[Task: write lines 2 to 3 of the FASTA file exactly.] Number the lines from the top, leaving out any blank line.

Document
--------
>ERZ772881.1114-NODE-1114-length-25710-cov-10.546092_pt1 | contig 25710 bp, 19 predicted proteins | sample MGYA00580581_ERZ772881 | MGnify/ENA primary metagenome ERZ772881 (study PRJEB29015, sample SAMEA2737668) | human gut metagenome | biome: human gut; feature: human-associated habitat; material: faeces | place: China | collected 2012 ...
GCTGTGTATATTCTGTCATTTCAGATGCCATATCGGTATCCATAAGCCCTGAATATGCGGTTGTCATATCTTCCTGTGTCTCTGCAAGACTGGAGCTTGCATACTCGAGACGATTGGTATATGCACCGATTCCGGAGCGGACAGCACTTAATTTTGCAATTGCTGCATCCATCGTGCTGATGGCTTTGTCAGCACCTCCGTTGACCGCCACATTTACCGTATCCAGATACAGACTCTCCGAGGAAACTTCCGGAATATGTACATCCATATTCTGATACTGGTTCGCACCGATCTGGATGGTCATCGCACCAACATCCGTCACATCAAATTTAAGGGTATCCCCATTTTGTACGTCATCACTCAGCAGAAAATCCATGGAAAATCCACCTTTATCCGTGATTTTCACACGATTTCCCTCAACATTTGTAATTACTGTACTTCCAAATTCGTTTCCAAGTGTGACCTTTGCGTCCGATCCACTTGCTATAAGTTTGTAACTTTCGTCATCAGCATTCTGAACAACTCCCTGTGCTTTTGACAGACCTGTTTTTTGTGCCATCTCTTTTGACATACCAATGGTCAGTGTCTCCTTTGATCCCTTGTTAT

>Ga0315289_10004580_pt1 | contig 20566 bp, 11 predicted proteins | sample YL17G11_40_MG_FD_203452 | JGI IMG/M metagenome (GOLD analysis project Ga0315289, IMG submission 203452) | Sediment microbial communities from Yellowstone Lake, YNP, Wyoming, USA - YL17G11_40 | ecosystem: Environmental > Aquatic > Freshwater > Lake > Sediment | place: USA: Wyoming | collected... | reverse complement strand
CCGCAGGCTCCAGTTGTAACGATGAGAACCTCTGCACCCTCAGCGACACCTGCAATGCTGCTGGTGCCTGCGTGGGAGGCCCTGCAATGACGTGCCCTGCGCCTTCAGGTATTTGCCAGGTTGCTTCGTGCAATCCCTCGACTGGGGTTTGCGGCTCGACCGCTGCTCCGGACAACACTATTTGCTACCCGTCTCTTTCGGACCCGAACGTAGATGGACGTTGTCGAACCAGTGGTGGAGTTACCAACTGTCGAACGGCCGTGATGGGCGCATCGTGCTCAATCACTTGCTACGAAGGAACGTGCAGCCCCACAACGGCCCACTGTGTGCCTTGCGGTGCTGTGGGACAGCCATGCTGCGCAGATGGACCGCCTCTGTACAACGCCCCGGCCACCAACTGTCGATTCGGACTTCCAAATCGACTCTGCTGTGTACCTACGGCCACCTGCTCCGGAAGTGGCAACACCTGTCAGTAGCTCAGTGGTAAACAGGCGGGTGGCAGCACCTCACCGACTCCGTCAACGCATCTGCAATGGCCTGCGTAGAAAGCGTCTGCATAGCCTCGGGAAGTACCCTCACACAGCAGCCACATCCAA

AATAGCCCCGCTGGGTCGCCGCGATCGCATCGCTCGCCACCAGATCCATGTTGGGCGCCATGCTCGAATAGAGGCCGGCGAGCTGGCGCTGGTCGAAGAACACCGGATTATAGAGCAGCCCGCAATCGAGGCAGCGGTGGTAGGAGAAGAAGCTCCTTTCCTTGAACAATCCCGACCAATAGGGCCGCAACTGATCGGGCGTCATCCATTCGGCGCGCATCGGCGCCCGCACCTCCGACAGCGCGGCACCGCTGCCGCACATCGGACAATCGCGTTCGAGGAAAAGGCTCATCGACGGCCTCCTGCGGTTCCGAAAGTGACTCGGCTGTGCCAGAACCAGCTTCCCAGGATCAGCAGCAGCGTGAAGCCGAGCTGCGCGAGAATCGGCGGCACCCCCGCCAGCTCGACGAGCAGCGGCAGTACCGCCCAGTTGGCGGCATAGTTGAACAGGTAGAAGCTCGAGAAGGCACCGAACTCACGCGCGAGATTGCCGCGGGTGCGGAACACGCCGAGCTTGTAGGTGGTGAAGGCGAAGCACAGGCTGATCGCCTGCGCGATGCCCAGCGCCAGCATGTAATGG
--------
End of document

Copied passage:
GCTGTGTATATTCTGTCATTTCAGATGCCATATCGGTATCCATAAGCCCTGAATATGCGGTTGTCATATCTTCCTGTGTCTCTGCAAGACTGGAGCTTGCATACTCGAGACGATTGGTATATGCACCGATTCCGGAGCGGACAGCACTTAATTTTGCAATTGCTGCATCCATCGTGCTGATGGCTTTGTCAGCACCTCCGTTGACCGCCACATTTACCGTATCCAGATACAGACTCTCCGAGGAAACTTCCGGAATATGTACATCCATATTCTGATACTGGTTCGCACCGATCTGGATGGTCATCGCACCAACATCCGTCACATCAAATTTAAGGGTATCCCCATTTTGTACGTCATCACTCAGCAGAAAATCCATGGAAAATCCACCTTTATCCGTGATTTTCACACGATTTCCCTCAACATTTGTAATTACTGTACTTCCAAATTCGTTTCCAAGTGTGACCTTTGCGTCCGATCCACTTGCTATAAGTTTGTAACTTTCGTCATCAGCATTCTGAACAACTCCCTGTGCTTTTGACAGACCTGTTTTTTGTGCCATCTCTTTTGACATACCAATGGTCAGTGTCTCCTTTGATCCCTTGTTAT

>Ga0315289_10004580_pt1 | contig 20566 bp, 11 predicted proteins | sample YL17G11_40_MG_FD_203452 | JGI IMG/M metagenome (GOLD analysis project Ga0315289, IMG submission 203452) | Sediment microbial communities from Yellowstone Lake, YNP, Wyoming, USA - YL17G11_40 | ecosystem: Environmental > Aquatic > Freshwater > Lake > Sediment | place: USA: Wyoming | collected... | reverse complement strand